Get SF Weekly Newsletters

Friday, February 25, 2011

Academy Awards, You Lie: Seven Movies that Expose the Real Hollywood

Posted By on Fri, Feb 25, 2011 at 1:00 PM

The central myth propagated by the annual Academy Awards telecast is that Hollywood is one big happy family of mutually supportive artists in thrall to the sacred muse of inspiration. (We'll pause for a minute while you stop laughing ...) You know better, and here are seven harsh beauties to blot out all those Oscar night air kisses. Don't expect a happy ending.

Barton Fink (1991)
A progressive, intellectual New York playwright (inspired by Odets and played by John Turturro) cashes in with a screenwriting gig in L.A. circa 1941. The Coen brothers take enormous and perhaps undue pleasure in mapping Barton's Hollywood highway of hell. John Goodman repeats, "Here's to the life of the mind." Indeed.

The Player (1992)
Acerbic outsiders Robert Altman and Michael Tolkin (adapting his viciously funny novel) enlist a slew of stars to ridicule the paranoia, resentment and gutlessness that account for the current state of American movies. Tim Robbins plays a fair-haired exec with a Machiavellian gift for navigating studio politics as well as a knack, perhaps, for getting away with murder.

The Big Knife (1955)
Robert Aldrich (Kiss Me Deadly) adapts Clifford Odets' bitterly savage play about a movie star (Jack Palance) torn between the spoils of success and the last shreds of his conscience. With Rod Steiger as a ruthless studio honcho and Shelley Winters as an aspiring actress cast mostly in bedroom scenes, if you get my drift. We couldn't find a trailer for this one, but the opening sequence tells you a lot about the film itself.

In a Lonely Place (1950)
Humphrey Bogart delivers a blow for the scribes as a brooding, unlikable screenwriter with a short fuse. Gloria Grahame (then married to director Nicholas Ray) shines as the neighbor who supplies an alibi, and much more, when Bogie is suspected of murder.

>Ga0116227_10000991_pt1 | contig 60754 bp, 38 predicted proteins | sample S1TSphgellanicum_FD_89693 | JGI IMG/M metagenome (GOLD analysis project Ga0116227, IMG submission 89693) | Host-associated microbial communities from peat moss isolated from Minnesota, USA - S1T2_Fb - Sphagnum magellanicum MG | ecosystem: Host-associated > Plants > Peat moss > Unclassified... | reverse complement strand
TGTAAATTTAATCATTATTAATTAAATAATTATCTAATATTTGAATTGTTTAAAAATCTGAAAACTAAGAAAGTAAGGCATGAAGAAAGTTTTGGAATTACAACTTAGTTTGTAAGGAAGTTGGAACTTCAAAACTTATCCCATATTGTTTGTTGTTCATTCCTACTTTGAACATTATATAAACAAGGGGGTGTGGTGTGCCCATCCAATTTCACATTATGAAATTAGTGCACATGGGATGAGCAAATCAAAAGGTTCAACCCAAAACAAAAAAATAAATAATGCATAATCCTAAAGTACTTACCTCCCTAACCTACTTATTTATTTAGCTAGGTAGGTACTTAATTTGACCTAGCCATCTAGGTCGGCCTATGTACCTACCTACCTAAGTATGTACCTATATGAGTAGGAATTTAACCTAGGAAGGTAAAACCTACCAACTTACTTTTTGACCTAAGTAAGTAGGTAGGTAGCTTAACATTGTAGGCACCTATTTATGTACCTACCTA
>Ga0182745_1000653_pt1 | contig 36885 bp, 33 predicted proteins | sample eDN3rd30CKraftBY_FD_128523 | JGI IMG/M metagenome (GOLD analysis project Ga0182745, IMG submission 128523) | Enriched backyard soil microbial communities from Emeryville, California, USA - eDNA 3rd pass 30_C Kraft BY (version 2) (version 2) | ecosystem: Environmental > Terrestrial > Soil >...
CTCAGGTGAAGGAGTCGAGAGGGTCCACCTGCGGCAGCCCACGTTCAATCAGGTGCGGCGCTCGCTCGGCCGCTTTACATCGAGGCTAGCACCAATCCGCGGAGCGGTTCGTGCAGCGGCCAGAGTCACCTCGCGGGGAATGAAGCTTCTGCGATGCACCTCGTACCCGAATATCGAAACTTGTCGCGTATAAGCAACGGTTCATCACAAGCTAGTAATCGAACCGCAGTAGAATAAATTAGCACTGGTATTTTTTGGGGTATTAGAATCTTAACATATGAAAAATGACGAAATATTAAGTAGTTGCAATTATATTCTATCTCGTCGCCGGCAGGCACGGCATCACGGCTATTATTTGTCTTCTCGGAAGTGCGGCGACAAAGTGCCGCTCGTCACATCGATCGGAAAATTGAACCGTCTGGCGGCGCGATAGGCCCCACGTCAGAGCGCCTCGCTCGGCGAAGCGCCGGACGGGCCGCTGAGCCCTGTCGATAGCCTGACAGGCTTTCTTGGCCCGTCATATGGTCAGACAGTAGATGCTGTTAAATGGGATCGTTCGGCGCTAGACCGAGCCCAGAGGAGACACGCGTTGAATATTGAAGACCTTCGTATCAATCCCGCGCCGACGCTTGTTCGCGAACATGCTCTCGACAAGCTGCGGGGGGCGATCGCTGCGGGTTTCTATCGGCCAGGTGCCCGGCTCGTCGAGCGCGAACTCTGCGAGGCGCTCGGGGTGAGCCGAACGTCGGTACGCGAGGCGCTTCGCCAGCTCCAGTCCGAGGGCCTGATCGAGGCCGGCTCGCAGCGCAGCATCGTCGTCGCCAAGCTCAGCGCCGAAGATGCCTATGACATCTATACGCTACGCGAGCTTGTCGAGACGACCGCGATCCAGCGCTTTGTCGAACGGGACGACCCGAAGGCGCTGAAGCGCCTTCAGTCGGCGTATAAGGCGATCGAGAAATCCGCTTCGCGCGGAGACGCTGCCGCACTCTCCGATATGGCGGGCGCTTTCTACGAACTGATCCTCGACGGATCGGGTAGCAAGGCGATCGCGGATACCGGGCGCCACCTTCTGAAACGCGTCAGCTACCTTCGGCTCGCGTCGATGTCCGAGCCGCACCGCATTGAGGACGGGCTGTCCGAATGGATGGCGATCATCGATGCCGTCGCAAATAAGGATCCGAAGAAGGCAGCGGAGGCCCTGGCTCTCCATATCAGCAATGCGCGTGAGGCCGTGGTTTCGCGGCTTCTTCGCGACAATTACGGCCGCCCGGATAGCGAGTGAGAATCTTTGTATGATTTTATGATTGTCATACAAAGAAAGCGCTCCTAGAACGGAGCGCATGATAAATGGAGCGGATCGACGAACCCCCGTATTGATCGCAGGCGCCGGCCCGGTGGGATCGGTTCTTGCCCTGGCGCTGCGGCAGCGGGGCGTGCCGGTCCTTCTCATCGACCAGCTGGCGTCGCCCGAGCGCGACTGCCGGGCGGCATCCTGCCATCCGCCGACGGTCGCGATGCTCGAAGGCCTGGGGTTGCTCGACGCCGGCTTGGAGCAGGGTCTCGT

The Bad and the Beautiful (1952)
Kirk Douglas anchors Vincent Minnelli's melodramatic potboiler about a desperate producer scheming to enlist the services of a director (Barry Sullivan), writer (Dick Powell) and star (Lana Turner) he screwed on the way up. Yep, just one big happy family.

Contempt (1963)
Everything is for sale--or is it?--in Jean-Luc Godard's brilliantly stylized and composed parable of art and commerce. A crass American producer (our old pal Jack Palance) hires Michel Piccoli to pen a mainstream-accessible screenplay of The Odyssey for director Fritz Lang (playing himself). The luscious Brigitte Bardot, as Piccoli's seemingly passive wife, is the fulcrum upon which the plot turns.

The Big Picture (1989)
Hotshot film-school grad Kevin Bacon is primed to make his Hollywood debut with the "help" of studio functionary J.T. Walsh. A wave of compromises and betrayals inevitably follows, with director Christopher Guest (Best In Show) displaying somewhat less cynicism than his black-hearted cohorts on this list.

Follow us on Twitter at @ExhibitionistSF
  • Pin It

Tags: , , , , , , , , , ,

About The Author

Michael Fox


Subscribe to this thread:

Add a comment

Popular Stories

  1. Most Popular Stories
  2. Stories You Missed

Like us on Facebook


  • clipping at Brava Theater Sept. 11
    Sub Pop recording artists 'clipping.' brought their brand of noise-driven experimental hip hop to the closing night of 2016's San Francisco Electronic Music Fest this past Sunday. The packed Brava Theater hosted an initially seated crowd that ended the night jumping and dancing against the front of the stage. The trio performed a set focused on their recently released Sci-Fi Horror concept album, 'Splendor & Misery', then delved into their dancier and more aggressive back catalogue, and recent single 'Wriggle'. Opening performances included local experimental electronic duo 'Tujurikkuja' and computer music artist 'Madalyn Merkey.'"